Executive Summary

The Panel on Research on Future Census Methods was formed to examine alternative designs for the 2010 census and to assist the Census Bureau in planning tests and analyses to help assess and compare the advantages and disadvantages of them. Toward this goal, the panel was asked, in its first interim report, to examine whether the auxiliary information that is planned to be collected (and retained) during the 2000 census could be augmented to help guide the Census Bureau in its assessment of alternative designs for the 2010 census.

MODIFYING THE MASTER TRACE SAMPLE

The planned master trace sample database will collect information from a variety of auxiliary census data systems to provide comprehensive information for a sample of housing units, showing how each was processed through every step of the 2000 census. We believe that the master trace sample database has the potential to be the single most useful source of information for assessing alternative designs for the 2010 census. This is due to its integration, at the individual household level, of information from all key census processes, so that all their interactions can be examined.

The current (preliminary) plans for the master trace sample are limited in two ways: first, by viewing it only as the result of census operations applied to a sample of census addresses although some operations are carried out prior to the assignment of an address; second by not explicitly mentioning some census processes that would be important to represent.



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DESIGNING THE 2010 CENSUS: First Interim Report Executive Summary The Panel on Research on Future Census Methods was formed to examine alternative designs for the 2010 census and to assist the Census Bureau in planning tests and analyses to help assess and compare the advantages and disadvantages of them. Toward this goal, the panel was asked, in its first interim report, to examine whether the auxiliary information that is planned to be collected (and retained) during the 2000 census could be augmented to help guide the Census Bureau in its assessment of alternative designs for the 2010 census. MODIFYING THE MASTER TRACE SAMPLE The planned master trace sample database will collect information from a variety of auxiliary census data systems to provide comprehensive information for a sample of housing units, showing how each was processed through every step of the 2000 census. We believe that the master trace sample database has the potential to be the single most useful source of information for assessing alternative designs for the 2010 census. This is due to its integration, at the individual household level, of information from all key census processes, so that all their interactions can be examined. The current (preliminary) plans for the master trace sample are limited in two ways: first, by viewing it only as the result of census operations applied to a sample of census addresses although some operations are carried out prior to the assignment of an address; second by not explicitly mentioning some census processes that would be important to represent.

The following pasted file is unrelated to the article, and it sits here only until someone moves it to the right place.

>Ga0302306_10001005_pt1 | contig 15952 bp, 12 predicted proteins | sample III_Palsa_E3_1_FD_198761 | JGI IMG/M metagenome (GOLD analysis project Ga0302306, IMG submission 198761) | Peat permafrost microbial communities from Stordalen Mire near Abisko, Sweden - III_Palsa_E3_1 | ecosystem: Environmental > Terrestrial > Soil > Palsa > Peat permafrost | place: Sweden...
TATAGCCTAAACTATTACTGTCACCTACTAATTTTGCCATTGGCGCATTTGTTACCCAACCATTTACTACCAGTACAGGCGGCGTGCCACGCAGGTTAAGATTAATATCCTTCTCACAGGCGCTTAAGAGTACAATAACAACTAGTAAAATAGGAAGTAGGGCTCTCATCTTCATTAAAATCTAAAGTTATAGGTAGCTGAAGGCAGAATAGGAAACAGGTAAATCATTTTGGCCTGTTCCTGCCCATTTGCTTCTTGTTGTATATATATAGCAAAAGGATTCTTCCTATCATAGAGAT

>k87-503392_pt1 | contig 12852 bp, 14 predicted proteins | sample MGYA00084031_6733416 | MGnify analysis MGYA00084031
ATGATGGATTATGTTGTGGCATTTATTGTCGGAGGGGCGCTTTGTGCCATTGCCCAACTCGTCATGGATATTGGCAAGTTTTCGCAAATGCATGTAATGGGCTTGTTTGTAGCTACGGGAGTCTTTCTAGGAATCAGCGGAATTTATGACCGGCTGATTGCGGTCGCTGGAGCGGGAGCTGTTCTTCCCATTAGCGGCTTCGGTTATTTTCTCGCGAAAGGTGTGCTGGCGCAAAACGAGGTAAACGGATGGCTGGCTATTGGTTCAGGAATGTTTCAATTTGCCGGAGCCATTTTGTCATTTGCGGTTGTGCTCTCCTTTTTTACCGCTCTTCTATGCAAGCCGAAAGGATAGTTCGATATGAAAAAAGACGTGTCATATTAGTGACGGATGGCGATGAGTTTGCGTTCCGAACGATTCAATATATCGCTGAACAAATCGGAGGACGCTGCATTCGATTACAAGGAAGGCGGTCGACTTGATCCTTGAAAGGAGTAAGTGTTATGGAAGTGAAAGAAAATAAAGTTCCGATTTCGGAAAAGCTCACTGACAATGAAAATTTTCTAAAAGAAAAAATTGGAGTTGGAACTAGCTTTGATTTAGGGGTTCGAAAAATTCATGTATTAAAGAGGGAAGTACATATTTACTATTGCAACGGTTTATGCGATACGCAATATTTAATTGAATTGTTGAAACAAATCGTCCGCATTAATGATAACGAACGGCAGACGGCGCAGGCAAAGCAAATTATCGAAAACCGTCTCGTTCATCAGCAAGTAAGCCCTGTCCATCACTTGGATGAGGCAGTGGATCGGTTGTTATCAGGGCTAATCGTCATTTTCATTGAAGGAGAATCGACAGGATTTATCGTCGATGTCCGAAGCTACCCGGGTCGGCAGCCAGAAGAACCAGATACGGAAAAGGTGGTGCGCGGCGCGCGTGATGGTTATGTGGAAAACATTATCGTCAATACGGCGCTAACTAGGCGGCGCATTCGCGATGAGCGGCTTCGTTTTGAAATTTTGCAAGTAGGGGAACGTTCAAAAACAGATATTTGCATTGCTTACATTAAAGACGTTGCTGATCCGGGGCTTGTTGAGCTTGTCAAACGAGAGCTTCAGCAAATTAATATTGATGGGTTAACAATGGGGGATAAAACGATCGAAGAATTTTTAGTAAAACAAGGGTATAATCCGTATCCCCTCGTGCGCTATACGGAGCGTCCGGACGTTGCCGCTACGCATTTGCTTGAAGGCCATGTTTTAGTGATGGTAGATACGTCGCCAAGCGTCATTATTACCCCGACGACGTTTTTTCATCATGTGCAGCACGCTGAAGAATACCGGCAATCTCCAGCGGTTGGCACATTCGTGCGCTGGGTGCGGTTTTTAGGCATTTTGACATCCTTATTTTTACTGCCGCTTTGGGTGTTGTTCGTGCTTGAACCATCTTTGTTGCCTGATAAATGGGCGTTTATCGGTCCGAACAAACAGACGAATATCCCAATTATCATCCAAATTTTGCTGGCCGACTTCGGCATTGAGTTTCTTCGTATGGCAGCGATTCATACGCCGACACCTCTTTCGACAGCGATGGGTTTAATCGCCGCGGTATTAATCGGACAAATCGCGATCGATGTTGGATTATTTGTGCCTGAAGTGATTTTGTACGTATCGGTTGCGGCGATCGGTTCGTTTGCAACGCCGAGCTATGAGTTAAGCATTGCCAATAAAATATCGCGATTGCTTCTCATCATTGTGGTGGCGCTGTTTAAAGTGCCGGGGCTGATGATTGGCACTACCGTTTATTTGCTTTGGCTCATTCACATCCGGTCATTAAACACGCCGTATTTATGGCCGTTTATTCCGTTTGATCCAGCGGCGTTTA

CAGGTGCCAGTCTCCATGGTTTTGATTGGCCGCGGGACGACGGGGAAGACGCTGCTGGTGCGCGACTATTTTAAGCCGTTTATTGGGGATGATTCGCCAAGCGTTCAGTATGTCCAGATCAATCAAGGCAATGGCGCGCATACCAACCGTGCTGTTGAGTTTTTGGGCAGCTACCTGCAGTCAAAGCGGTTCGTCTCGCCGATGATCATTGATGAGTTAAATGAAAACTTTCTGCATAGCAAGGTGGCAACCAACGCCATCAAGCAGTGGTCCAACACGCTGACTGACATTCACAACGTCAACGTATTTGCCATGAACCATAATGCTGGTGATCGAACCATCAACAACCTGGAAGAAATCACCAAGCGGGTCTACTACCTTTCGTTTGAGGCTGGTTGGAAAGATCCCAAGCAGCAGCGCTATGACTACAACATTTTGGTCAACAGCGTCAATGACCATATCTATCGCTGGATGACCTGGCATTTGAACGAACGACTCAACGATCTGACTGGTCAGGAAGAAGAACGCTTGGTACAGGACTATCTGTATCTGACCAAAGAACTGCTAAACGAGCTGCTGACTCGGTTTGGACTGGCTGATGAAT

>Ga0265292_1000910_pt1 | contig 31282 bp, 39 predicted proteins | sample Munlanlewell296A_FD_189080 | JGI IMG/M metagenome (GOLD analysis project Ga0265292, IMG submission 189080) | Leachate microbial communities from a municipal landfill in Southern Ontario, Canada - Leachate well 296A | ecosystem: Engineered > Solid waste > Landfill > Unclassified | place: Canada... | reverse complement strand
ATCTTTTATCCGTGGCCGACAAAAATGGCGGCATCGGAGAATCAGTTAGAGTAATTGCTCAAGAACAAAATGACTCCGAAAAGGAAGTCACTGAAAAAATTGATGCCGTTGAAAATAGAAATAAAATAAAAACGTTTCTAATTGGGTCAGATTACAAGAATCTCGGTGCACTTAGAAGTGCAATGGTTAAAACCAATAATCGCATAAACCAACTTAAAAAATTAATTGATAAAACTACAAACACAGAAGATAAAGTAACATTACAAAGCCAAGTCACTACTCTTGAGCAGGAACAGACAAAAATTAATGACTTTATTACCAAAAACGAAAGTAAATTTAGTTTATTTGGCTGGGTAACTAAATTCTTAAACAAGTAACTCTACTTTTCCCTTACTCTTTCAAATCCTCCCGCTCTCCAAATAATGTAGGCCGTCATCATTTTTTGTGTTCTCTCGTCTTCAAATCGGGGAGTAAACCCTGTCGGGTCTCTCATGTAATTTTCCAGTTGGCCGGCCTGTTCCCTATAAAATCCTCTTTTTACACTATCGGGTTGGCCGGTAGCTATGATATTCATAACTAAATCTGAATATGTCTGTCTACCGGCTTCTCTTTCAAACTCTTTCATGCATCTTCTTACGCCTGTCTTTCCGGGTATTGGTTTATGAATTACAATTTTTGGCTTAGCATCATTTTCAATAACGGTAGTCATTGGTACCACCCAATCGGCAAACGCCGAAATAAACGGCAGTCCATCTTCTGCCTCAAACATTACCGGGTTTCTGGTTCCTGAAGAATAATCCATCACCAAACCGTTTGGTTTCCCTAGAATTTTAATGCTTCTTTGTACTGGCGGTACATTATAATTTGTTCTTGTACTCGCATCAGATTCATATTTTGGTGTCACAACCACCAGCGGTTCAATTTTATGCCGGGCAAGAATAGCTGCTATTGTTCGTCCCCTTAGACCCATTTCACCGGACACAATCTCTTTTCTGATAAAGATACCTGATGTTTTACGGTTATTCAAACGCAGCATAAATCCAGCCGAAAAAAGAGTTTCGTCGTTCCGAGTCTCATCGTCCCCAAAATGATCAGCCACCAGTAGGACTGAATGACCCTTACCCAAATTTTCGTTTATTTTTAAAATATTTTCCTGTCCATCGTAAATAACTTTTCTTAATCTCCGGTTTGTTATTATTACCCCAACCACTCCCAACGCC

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DESIGNING THE 2010 CENSUS: First Interim Report Relevant processes that may not be currently included in plans for the master trace sample are information on “Be Counted” forms that cannot be geocoded, information on the workings of the primary selection algorithm, and processing information on the Accuracy and Coverage Evaluation (ACE) program. Augmenting current plans to include representation of additional census processes will permit better understanding of the advantages and disadvantages of alternative designs for the 2010 census. Recommendation: The current plans for the master trace sample database should be augmented so that data for all key steps in the process —starting with address assignment and ending with a final disposition for each case—are included in the master trace sample data base. SETTING PRIORITIES FOR EVALUATION STUDIES Many of the evaluation plans described to the panel ended with data collection and provided little detail about how the data would be used. The Census Bureau should develop these plans further to include how the data will be analyzed; how the results obtained will inform decisions about the 2010 census design; and what resources, in terms of data collection costs and staff expertise, are required. Understanding the costs and technical resources required and the potential information value of each proposed evaluation study will help in setting priorities and allocating resources to the studies being proposed. The Census Bureau is planning a large number of evaluation studies, and there may be insufficient staff and expertise to adequately use the data being collected. For setting priorities, the objectives should be both to assess 2000 census operations and to provide information to support 2010 census design decisions. The results of this process will allow the the Census Bureau to make informed decisions about which are the most important and the least resource-intensive evaluation activities following the 2000 census. Recommendation: The Census Bureau should develop a detailed plan for each evaluation study on how to analyze the data collected and how to use the results in decision making concerning 2010 census design. The Census Bureau should then use these plans to identify the benefits and resources required for each evaluation study, set priorities among them, and allocate sufficient resources for the careful completion of all or, at least, the highest priority evaluations.